It is one of the commonest questions I am asked: “My dog has a ligament rupture – should we opt for surgery or not?” To which I normally reply: “Does your dog weigh under 15kg, and is it a partial or full rupture? When it comes to ligament ruptures or tears, there are various aspects to consider, and more than one kind of surgery.”

Whatever the treatment, we want what is best for the long-term health of your pet; there are cases where surgery is avoidable and others where not to operate would be detrimental over the long term. Whether and how to operate will depend on your pet’s weight, size, and specific limb conformation. Both conservative, non-surgical approaches and surgery have the same goal; to improve the stability of the knee, by either mimicking the cruciate ligament or by changing the joint angulation.

Cruciate ligament ruptures are one of the most common causes of lameness in dogs. They’re usually seen in large-breed, middle-aged, active dogs but can occur in dogs of any age and size. In some breeds, such as the Newfoundland, they are hereditary.

The knee joint has two cruciate ligaments – the caudal and the cranial. The cranial ligament is the one that ruptures most frequently and is the focus of this article.

The cranial cruciate ligament (CCL) is responsible for preventing the tibia (the bone in the lower limb) from moving forward. Together with the muscles of the hind leg, the CCL also prevents the knee from rotating internally. It can rupture due to wear and tear over a period of time, or as a result of injury – normally when a dog steps into a hole and turns sharply at the same time.

The cruciate ligament is a vital component for the overall stability of the knee joint; without it, the knee is completely unstable. Instability results in cartilage degradation and inflammation, and eventually arthritis.

In the conservative, non-surgical approach, we attempt to build the muscles around the joint.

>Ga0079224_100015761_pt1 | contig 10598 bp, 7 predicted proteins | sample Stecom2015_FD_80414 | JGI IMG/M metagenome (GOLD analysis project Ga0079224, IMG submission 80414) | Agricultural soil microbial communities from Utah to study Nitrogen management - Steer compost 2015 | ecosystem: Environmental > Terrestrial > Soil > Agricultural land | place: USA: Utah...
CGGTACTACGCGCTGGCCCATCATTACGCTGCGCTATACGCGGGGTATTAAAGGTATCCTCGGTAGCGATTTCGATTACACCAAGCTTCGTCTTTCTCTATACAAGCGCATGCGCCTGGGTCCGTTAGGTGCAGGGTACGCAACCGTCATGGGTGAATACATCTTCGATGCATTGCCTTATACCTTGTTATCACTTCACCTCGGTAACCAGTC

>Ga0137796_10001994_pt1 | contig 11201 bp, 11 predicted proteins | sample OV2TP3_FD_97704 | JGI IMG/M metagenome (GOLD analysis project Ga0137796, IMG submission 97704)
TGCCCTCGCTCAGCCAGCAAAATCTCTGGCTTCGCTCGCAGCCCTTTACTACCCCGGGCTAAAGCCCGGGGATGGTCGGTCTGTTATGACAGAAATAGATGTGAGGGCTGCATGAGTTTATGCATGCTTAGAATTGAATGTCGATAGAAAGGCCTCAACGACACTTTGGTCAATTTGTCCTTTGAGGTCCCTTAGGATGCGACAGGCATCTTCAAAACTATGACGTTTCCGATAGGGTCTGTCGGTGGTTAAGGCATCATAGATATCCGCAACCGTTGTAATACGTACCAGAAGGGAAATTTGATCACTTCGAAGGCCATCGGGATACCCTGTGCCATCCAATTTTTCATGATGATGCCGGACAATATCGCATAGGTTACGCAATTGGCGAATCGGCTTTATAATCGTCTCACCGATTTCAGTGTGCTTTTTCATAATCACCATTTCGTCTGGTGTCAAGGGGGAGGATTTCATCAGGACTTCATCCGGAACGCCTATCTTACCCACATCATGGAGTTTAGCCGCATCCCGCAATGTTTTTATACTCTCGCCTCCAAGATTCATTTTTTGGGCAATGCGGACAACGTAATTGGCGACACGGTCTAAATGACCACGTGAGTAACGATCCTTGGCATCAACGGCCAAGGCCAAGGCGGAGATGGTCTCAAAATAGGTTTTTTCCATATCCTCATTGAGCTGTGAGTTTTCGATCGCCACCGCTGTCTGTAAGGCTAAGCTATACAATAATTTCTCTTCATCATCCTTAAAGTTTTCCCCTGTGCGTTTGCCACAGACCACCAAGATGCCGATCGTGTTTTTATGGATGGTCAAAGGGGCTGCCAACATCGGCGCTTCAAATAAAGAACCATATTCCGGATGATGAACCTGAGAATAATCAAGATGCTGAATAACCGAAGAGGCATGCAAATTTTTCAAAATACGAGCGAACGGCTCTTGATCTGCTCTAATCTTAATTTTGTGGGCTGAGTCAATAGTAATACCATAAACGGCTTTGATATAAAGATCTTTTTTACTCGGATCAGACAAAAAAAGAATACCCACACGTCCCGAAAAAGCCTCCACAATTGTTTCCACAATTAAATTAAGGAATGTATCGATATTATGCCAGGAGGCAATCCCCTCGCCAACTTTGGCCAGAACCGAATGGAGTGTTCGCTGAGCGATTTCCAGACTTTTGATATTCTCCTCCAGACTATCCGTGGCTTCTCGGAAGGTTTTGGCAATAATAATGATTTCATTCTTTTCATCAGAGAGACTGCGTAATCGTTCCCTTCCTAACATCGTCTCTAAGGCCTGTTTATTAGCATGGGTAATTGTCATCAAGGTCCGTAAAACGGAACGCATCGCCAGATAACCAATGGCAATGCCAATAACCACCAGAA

When functioning well, these muscles offer dynamic support to the stifle. Strengthening them will strengthen the joint until the joint capsule and the tissues around the knee have thickened and fibrosed. The fibrosed tissue and the muscles will take over the function of the cruciate ligament, providing support for the knee – although never to the same extent as the cruciate ligament would.

There are some drawbacks to the conservative approach. It does not provide the same degree of stability as surgery, and for this reason, may lead to arthritis sooner than when surgery is performed. However, even with surgery, your pet’s knee will be more predisposed to arthritis than before the rupture.

I have had success treating cruciate ruptures conservatively, but success depends on whether the tear is full or partial, and if there is a concurrent meniscal tear. The cranial cruciate ligament has two bands. In a partial tear, one of the bands of the ligament ruptures but the other remains intact. There will be some instability of the knee joint in either flexion (bending) or extension (straightening), depending on which band has ruptured. In a full tear, both bands rupture, causing even greater joint instability and pain.

Also forming part of the knee joint are two C-shaped cartilage structures called menisci. These offer support and cushioning for the joint. In a CCL rupture, the menisci may also become torn and injured and may be a continual source of pain to the dog, preventing success in conservative treatments. Meniscal tears can be difficult to diagnose, but one can sometimes feel or hear a click when the dog bends or straightens the joint – a sure indication of menisci damage. Otherwise, the only way to diagnose damage to the menisci is to open up the joint and look, i.e., to perform arthroscopy.

In my clinic I have successfully treated cruciate ruptures conservatively in the following cases:

  • Full ruptures in dogs weighing less than 15 kg (with no meniscal tear)
  • Partial ruptures in dogs of all sizes and weights (with no meniscal tear).

Dogs heavier than 15 kg do not respond as well to the conservative treatment for full ruptures, because the heavier weight puts greater strain on the knee joint. In such cases, surgery is normally recommended.

When we treat pets using the conservative, non-surgical approach, we aim to: